Last week, I began working with a customer that was experiencing what appeared to be a significant amount of updates to a certain group of objects in the local Active Directory. These objects were being imported from another forest as contacts, yet found themselves being updated very frequently by the local AAD Connect instance.
Why could this be?
Many organizations need to share contact objects so that users can locate others across organizations. One of the more common tools to do this is GALSync.
When contacts are synchronized between Active Directory forests and those forests are synchronized to Office 365, one of the things that falls out is the Office 365 stamps a cloud x500 address (x500:o=ExchangeLabs) on objects. Exchange has been using the x500 address for routing…
Now, that being said, the goal of AAD Connect is to synchronize objects. The idea of synchronization is that the objects are–you guessed it–synchronous. They’re the same on both sides. You put a change in one spot, and it gets replicated to the other spot.
Where this becomes tricky is objects that are being touched by autonomous systems outside of AAD Connect and the local directory service operations. When it comes to synchronized identity, AAD Connect is synchronizing the local changes you make in your directory up to Azure AD, and then bringing down any of the common write-back attributes (including proxyAddresses), if you selected the Exchange Hybrid checkbox in AAD Connect setup.
AAD Connect does this black magic by maintaining a stateful table of object properties and their current states (as it knows them). On its sync cycle, it looks at the directory API for changes since the time it last executed and then processes updates for only the objects and specific attributes that have changed.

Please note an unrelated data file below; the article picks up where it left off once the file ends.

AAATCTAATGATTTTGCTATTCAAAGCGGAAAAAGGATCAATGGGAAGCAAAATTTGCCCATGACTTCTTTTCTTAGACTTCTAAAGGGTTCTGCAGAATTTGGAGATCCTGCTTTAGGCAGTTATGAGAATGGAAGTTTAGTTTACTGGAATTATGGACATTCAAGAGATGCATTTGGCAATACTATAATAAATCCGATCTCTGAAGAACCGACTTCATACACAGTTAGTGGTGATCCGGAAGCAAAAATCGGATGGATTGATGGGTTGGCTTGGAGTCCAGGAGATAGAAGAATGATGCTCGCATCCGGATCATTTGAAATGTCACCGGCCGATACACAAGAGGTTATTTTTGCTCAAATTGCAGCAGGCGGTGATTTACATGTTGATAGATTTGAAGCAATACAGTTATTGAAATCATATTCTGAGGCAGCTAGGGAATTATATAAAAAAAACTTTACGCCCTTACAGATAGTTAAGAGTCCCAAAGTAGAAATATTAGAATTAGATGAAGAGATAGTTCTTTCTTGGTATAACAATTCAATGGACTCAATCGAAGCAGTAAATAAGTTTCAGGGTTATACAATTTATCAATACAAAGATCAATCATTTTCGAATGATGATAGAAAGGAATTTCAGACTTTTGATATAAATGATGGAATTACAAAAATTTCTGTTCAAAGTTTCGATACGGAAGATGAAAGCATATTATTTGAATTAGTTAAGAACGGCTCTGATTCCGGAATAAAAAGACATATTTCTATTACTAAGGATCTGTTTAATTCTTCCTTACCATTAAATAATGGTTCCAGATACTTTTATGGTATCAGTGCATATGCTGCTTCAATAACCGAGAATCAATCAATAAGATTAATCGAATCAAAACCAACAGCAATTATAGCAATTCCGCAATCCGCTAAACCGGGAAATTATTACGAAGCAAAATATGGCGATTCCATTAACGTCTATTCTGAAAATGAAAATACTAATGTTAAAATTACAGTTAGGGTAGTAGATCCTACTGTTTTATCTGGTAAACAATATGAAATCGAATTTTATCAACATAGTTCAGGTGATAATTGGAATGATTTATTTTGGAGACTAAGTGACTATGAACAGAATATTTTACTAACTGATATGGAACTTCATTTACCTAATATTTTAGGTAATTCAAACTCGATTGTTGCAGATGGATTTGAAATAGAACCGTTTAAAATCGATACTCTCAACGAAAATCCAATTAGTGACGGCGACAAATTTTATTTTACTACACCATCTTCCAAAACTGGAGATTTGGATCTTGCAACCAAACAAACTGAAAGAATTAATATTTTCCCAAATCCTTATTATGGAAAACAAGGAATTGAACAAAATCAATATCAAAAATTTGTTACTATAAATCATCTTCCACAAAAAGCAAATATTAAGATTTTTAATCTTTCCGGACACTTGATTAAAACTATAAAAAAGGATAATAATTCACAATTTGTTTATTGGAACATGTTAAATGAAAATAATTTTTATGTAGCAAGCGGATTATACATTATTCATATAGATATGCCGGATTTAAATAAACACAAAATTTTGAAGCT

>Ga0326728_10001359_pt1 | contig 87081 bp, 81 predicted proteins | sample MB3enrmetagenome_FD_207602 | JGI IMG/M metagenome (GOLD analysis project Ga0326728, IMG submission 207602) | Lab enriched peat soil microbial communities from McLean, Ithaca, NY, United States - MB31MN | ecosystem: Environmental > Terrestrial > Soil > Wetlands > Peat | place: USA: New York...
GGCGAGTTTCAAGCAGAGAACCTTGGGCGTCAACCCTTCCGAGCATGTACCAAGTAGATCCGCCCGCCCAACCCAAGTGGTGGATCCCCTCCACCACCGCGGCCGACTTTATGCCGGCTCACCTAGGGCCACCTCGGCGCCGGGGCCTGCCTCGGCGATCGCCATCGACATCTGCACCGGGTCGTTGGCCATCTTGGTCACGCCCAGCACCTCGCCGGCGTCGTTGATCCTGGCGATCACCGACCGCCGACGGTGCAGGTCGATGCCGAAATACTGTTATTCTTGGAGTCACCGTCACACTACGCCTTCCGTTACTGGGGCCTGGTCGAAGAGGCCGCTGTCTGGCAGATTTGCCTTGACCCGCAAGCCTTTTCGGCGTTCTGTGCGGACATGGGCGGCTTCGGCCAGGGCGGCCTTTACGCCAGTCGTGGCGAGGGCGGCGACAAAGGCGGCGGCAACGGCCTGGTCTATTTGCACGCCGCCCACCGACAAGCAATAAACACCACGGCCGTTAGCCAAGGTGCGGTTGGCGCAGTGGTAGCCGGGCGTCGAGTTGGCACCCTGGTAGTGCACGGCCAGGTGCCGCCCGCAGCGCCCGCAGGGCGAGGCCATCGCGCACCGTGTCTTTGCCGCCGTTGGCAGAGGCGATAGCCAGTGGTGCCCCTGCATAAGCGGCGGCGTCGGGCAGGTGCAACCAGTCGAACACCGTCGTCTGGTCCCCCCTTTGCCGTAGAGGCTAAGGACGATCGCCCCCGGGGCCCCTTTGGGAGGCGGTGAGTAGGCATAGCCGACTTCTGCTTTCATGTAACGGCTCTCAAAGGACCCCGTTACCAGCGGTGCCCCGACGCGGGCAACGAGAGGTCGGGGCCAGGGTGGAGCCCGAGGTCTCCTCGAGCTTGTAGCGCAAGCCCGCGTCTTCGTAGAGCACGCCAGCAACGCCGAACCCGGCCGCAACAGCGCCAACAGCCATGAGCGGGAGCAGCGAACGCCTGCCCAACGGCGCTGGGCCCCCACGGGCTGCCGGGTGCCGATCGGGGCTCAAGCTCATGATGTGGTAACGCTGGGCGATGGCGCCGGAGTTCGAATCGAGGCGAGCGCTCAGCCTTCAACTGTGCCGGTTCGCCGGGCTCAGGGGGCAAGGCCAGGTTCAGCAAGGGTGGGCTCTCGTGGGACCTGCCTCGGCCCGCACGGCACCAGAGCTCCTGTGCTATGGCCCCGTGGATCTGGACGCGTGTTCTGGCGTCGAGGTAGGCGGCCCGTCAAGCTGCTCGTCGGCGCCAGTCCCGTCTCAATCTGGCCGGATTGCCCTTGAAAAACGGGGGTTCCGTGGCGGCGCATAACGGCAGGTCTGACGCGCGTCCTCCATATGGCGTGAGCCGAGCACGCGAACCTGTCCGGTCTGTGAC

GALSync also does this same stateful inspection process, capturing changes, on the objects that it is maintaining. The result? Two directory engines constantly at war with changes the other is making.
When this scenario happens, you’ll frequently see AAD Connect attempting an add operation on the proxyAddresses attribute for contact objects located in the organizational unit that the GALSync operation is writing contacts.
Fortunately, there’s a pretty simple fix to this this–exclude the OU where GALSync objects are stored from being written back.
Things you’ll need:
- administrative Access to the Azure AD Connect Server, which only makes sense as this is an AAD Connect post
- the full distinguishedName value of the organizational unit where the GALSync contacts from the remote forest are stored, in the form of OU=GALsync OU,dc=domain,dc=tld. You can find this by launching Active Directory Users and Computers and looking on the Attribute Editor tab of the properties sheet for the attribute distinguishedName. Double-click and copy this value.
Here we go!
Clone the default Out-to-AD Contact Exchange Hybrid rule
In this step, we’re going to duplicate the original AAD connect rule that governs this particular writeback and scope out the GALSync OU.
- Launch the AAD Connect Synchronization Rules Editor.
- Under Direction, select Outbound. Under Connector, select your local AD Domain where the contact objects are stored–NOT the onmicrosoft.com domain.
- Select the rule Out to AD – Contact Exchange Hybrid and click Edit.
- Select Yes to disable the original rule and create a new, editable copy. If you don’t do this, your change will be wiped out during the next AAD Connect upgrade cycle.
- Edit the Precedence for the rule, making it a lower number than where the original rule exists (you’ll likely need to pick something in the low 100’s or high 90’s). The precedence value cannot be already in use by an existing rule (either enabled or disabled). In this example, I’m choosing 95. Click Next to advance to the Scoping filter page.
- Click Add group.
- Select Add clause, and then from the drop-downs select:
Value: distinguishedName value for the GALSync OU. Copy and past the DN value exactly as it is in ADUC.
- Click Save.
- If prompted, click OK.
What you’ve effectively done is exclude the GALSync OU in your forest from AAD Connect writeback.
Start a full sync
Finally, you’ll want to run a full AAD Connect cycle to trigger the rules to take effect. If you didn’t see the prompt above about the next cycle triggering a full sync, you’ll want to do this part manually.
- Launch an elevated PowerShell prompt.
Start-ADSyncSyncCycle -PolicyType Initial
- Wait for magic.